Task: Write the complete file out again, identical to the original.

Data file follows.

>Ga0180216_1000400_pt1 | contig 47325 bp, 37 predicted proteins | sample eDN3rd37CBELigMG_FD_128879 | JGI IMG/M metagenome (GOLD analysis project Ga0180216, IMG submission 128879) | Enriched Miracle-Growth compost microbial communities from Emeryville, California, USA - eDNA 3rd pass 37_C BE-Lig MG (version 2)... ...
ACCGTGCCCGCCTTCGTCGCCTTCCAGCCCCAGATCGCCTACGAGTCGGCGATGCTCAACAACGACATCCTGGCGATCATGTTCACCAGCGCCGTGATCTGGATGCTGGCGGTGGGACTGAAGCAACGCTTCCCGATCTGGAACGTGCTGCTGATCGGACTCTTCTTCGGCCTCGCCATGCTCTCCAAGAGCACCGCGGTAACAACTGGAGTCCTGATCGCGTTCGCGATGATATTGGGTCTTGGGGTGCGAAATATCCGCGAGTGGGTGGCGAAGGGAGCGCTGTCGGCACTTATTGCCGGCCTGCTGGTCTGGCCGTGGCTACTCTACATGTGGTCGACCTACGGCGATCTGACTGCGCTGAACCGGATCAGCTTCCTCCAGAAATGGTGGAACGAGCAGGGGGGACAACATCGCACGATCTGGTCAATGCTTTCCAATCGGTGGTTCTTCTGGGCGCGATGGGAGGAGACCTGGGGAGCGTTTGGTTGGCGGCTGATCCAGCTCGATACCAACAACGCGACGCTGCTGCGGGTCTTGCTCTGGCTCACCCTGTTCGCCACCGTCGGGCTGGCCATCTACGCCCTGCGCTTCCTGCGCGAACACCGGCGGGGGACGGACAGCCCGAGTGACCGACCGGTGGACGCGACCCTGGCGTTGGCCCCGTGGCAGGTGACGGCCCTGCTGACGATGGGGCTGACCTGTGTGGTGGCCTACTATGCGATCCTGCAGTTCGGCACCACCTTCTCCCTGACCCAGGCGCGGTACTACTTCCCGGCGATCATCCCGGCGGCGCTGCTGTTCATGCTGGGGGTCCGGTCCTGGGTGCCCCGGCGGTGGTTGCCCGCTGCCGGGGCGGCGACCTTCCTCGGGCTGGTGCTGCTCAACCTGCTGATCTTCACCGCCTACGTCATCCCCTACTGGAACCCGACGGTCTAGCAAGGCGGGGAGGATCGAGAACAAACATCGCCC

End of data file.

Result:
>Ga0180216_1000400_pt1 | contig 47325 bp, 37 predicted proteins | sample eDN3rd37CBELigMG_FD_128879 | JGI IMG/M metagenome (GOLD analysis project Ga0180216, IMG submission 128879) | Enriched Miracle-Growth compost microbial communities from Emeryville, California, USA - eDNA 3rd pass 37_C BE-Lig MG (version 2)... ...
ACCGTGCCCGCCTTCGTCGCCTTCCAGCCCCAGATCGCCTACGAGTCGGCGATGCTCAACAACGACATCCTGGCGATCATGTTCACCAGCGCCGTGATCTGGATGCTGGCGGTGGGACTGAAGCAACGCTTCCCGATCTGGAACGTGCTGCTGATCGGACTCTTCTTCGGCCTCGCCATGCTCTCCAAGAGCACCGCGGTAACAACTGGAGTCCTGATCGCGTTCGCGATGATATTGGGTCTTGGGGTGCGAAATATCCGCGAGTGGGTGGCGAAGGGAGCGCTGTCGGCACTTATTGCCGGCCTGCTGGTCTGGCCGTGGCTACTCTACATGTGGTCGACCTACGGCGATCTGACTGCGCTGAACCGGATCAGCTTCCTCCAGAAATGGTGGAACGAGCAGGGGGGACAACATCGCACGATCTGGTCAATGCTTTCCAATCGGTGGTTCTTCTGGGCGCGATGGGAGGAGACCTGGGGAGCGTTTGGTTGGCGGCTGATCCAGCTCGATACCAACAACGCGACGCTGCTGCGGGTCTTGCTCTGGCTCACCCTGTTCGCCACCGTCGGGCTGGCCATCTACGCCCTGCGCTTCCTGCGCGAACACCGGCGGGGGACGGACAGCCCGAGTGACCGACCGGTGGACGCGACCCTGGCGTTGGCCCCGTGGCAGGTGACGGCCCTGCTGACGATGGGGCTGACCTGTGTGGTGGCCTACTATGCGATCCTGCAGTTCGGCACCACCTTCTCCCTGACCCAGGCGCGGTACTACTTCCCGGCGATCATCCCGGCGGCGCTGCTGTTCATGCTGGGGGTCCGGTCCTGGGTGCCCCGGCGGTGGTTGCCCGCTGCCGGGGCGGCGACCTTCCTCGGGCTGGTGCTGCTCAACCTGCTGATCTTCACCGCCTACGTCATCCCCTACTGGAACCCGACGGTCTAGCAAGGCGGGGAGGATCGAGAACAAACATCGCCC